Paul Smith

Go takes an interesting approach to parsing strings to time objects, and formatting time objects as strings. Instead of using codes like most languages to represent component parts of a date/time string representation—like %Y for a 4-digit year like “2011” or %b for an abbreviated month name like “Feb”—Go uses a mnemonic device: there is a standard time, which is:

Mon Jan 2 15:04:05 MST 2006  (MST is GMT-0700)

Or put another way:

01/02 03:04:05PM '06 -0700

Instead of having to remember or lookup the traditional formatting codes for functions like strftime, you just count one-two-three-four and each place in the standard time corresponds to a component of a date/time object (the Time type in Go): one for day of the month, two for the month, three for the hour (in 12-hour time), four for the minutes, etc.

The way you put this into action is by putting together the parts of the standard time in a layout string that matches the format of either the string representation you want to parse into a Time object or the opposite direction, when you want to generate a string representation from an Time object.

Parsing:

package main

import (
    "fmt"
    "time"
)

func main() {
    value  := "Thu, 05/19/11, 10:47PM"
    // Writing down the way the standard time would look like formatted our way
    layout := "Mon, 01/02/06, 03:04PM"
    t, _ := time.Parse(layout, value)
    fmt.Println(t)
}

// => "Thu May 19 22:47:00 +0000 2011"

Formatting:

package main

import (
    "fmt"
    "time"
)

func main() {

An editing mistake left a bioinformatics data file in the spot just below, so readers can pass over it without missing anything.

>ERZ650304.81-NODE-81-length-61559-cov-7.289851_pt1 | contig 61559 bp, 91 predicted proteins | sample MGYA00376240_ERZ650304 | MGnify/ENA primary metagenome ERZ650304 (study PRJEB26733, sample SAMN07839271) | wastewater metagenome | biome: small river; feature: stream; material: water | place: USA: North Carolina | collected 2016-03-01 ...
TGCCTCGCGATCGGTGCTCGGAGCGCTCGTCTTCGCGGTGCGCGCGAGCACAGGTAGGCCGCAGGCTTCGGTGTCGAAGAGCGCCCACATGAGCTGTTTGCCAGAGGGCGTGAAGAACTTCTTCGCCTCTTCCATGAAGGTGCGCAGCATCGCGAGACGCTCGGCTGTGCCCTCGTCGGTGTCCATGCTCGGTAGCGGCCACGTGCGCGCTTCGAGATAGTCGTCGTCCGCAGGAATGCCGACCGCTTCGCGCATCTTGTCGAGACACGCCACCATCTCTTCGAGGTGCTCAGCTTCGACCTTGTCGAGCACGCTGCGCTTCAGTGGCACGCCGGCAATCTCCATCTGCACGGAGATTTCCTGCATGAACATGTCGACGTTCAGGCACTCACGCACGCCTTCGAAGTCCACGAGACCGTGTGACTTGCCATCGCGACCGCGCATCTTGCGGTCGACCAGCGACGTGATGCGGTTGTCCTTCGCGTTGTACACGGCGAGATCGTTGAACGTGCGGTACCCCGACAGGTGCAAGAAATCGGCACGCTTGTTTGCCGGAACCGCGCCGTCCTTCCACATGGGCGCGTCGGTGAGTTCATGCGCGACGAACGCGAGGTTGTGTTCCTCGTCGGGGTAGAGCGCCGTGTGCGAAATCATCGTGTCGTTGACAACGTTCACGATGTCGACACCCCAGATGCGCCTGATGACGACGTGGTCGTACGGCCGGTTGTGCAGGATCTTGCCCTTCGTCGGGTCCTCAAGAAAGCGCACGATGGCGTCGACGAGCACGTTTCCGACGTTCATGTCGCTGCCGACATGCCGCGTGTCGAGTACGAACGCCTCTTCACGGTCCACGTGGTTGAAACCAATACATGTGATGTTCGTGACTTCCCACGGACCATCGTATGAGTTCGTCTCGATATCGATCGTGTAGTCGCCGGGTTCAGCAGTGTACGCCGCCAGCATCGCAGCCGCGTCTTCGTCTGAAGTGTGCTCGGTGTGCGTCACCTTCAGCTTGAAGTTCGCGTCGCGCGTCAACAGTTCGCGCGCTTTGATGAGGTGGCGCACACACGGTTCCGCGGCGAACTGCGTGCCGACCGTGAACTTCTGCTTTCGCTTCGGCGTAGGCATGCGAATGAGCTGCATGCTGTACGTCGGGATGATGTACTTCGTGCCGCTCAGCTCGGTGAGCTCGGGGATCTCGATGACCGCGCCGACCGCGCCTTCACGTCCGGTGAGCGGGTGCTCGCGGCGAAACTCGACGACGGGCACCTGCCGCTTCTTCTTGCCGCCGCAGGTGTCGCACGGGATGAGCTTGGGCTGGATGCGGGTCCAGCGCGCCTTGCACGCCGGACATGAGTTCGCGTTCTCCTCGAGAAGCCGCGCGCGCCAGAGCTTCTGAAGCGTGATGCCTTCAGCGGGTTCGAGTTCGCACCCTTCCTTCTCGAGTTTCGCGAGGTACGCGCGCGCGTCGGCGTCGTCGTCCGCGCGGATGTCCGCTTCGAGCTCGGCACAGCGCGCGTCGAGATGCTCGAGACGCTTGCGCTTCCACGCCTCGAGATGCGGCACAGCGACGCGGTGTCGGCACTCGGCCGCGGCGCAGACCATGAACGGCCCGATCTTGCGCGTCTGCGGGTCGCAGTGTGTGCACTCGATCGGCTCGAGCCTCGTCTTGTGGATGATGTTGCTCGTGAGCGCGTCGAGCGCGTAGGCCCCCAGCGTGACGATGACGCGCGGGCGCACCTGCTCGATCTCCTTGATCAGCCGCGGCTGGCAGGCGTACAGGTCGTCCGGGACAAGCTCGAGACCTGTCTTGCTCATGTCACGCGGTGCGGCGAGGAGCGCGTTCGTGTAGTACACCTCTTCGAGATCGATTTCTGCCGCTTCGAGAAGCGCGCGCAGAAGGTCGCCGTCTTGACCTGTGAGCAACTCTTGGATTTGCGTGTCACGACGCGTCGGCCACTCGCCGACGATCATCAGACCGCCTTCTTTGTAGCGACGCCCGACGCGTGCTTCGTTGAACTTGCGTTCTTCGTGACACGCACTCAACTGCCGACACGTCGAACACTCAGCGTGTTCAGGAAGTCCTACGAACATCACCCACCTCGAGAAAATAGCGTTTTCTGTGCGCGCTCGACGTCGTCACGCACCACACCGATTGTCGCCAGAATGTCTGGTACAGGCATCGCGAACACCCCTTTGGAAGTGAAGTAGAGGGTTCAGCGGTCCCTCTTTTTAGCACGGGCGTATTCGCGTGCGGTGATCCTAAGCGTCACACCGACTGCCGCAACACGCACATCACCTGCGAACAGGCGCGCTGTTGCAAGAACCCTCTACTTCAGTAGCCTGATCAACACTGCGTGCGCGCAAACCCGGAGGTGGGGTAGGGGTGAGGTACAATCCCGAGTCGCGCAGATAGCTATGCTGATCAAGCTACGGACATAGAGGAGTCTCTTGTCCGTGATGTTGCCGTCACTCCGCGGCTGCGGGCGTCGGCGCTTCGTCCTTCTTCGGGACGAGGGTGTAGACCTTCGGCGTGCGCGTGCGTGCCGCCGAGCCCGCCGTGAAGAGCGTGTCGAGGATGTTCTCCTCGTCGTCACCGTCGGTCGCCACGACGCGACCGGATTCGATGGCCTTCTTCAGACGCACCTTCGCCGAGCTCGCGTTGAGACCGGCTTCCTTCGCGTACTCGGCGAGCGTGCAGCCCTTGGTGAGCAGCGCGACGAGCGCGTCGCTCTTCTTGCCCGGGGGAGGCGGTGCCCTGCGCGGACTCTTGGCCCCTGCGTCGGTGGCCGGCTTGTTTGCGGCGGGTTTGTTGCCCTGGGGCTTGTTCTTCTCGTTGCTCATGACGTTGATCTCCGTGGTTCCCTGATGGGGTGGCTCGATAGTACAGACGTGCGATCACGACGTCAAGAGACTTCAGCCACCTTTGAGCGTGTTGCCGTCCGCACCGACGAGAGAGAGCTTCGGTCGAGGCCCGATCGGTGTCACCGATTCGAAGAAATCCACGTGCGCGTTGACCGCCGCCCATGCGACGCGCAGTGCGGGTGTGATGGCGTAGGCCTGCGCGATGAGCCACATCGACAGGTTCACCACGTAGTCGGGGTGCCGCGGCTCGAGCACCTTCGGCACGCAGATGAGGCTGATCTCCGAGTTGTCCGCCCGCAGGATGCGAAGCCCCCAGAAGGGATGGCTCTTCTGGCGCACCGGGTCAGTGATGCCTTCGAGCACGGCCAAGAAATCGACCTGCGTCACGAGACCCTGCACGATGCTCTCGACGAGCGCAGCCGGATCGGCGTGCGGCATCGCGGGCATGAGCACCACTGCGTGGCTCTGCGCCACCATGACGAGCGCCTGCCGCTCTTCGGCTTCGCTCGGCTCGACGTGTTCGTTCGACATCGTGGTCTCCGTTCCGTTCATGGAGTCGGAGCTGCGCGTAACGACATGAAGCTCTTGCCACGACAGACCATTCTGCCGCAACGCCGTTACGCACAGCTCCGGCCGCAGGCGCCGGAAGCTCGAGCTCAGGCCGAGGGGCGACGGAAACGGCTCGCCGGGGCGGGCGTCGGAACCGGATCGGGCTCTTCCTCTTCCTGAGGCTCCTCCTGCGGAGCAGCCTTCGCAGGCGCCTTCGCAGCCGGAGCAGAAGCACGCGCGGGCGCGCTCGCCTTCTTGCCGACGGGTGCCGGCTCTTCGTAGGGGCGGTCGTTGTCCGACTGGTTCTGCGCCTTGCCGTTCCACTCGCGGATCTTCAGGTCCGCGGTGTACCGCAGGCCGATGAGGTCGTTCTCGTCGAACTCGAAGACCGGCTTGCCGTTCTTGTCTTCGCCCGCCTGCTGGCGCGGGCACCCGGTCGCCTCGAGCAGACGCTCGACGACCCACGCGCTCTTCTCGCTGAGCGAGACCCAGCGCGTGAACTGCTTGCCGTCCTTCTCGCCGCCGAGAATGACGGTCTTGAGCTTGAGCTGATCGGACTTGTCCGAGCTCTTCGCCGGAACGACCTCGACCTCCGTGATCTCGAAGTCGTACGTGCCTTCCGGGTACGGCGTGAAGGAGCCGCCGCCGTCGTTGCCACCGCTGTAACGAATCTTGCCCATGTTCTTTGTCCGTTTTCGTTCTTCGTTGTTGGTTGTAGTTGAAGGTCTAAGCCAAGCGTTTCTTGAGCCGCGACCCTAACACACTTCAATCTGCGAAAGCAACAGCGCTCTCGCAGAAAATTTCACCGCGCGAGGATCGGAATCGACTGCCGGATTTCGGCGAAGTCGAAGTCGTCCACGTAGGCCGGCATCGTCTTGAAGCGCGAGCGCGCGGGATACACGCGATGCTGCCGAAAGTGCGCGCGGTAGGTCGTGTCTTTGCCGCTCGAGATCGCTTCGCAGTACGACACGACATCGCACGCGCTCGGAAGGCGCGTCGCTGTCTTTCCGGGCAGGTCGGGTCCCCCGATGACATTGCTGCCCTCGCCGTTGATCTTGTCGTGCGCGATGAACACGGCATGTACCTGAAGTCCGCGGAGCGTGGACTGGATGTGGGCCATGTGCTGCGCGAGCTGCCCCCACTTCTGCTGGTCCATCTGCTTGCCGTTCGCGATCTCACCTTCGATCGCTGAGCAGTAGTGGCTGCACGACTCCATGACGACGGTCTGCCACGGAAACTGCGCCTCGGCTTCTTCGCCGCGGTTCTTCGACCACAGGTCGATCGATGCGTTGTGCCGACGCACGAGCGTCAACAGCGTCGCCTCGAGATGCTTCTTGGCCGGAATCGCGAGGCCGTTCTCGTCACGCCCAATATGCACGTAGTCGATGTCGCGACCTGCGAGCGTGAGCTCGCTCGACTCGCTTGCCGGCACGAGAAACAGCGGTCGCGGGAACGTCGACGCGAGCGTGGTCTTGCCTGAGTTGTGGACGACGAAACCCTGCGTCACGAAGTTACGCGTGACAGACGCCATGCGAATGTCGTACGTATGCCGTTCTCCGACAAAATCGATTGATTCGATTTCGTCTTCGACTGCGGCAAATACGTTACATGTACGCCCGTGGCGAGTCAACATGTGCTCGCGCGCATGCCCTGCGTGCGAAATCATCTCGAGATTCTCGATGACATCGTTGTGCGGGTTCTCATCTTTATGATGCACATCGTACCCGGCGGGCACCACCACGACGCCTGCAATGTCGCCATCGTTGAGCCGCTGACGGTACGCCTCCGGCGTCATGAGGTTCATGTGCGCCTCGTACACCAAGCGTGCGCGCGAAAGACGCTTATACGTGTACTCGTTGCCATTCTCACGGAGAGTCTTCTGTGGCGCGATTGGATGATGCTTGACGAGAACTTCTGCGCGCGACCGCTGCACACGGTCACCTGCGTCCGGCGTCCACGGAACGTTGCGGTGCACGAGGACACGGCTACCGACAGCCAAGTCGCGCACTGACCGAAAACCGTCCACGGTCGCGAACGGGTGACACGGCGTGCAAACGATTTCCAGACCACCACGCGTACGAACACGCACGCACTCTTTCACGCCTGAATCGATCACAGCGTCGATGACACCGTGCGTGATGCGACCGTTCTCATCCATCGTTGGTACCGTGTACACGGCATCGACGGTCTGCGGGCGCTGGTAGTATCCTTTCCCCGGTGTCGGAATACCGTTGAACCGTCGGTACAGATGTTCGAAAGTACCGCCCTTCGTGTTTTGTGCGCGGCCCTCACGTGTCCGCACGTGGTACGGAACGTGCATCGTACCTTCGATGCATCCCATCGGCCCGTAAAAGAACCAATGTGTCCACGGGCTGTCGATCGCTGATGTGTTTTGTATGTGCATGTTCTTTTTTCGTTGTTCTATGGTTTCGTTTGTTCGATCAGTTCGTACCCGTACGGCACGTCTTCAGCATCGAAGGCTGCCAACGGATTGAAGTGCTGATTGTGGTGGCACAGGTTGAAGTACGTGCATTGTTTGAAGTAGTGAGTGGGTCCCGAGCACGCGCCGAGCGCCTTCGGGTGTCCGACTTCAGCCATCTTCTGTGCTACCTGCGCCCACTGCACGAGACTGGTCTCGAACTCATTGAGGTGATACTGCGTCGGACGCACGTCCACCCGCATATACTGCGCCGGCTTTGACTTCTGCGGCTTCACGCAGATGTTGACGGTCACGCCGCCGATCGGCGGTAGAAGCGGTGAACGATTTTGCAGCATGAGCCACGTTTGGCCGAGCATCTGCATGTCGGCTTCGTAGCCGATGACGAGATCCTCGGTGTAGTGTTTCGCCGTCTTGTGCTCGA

t := time.SecondsToLocalTime(1305861602)
    t.ZoneOffset = -4*60*60
    fmt.Println(t.Format("2006-01-02 15:04:05 -0700"))
}

// => "2011-05-20 03:20:02 -0400"

There are predefined constants in the time package for common formats such as RFCs 822 and 3339.

The use of a mnemonic over obscure formatting codes I think reflects the pragmatism of Go’s developers and their focus on creating a language that makes its users more productive. While it is a break with tradition to abandon strftime-style formatting, they probably recognized that most developers, no matter how experienced, reach for man strftime or similar documentation more often than not (hell, I have a mug with the codes printed on it), and each time they do, it is an expensive context switch, in terms of lost focus. Writing the standard time down the way yours looks may be quirky, but it's easy to recall, and it also happens to match the shape of your time string, syntatically.

It’s fascinating to see a language with the pedigree of Go—from the minds of long-time C and Unix developers—toss aside certain old and venerable ways of doing things. But it’s consistent with a language that’s relatively small (in the good way of being comprehensible and coherent), focused on efficiency, and careful in what it includes.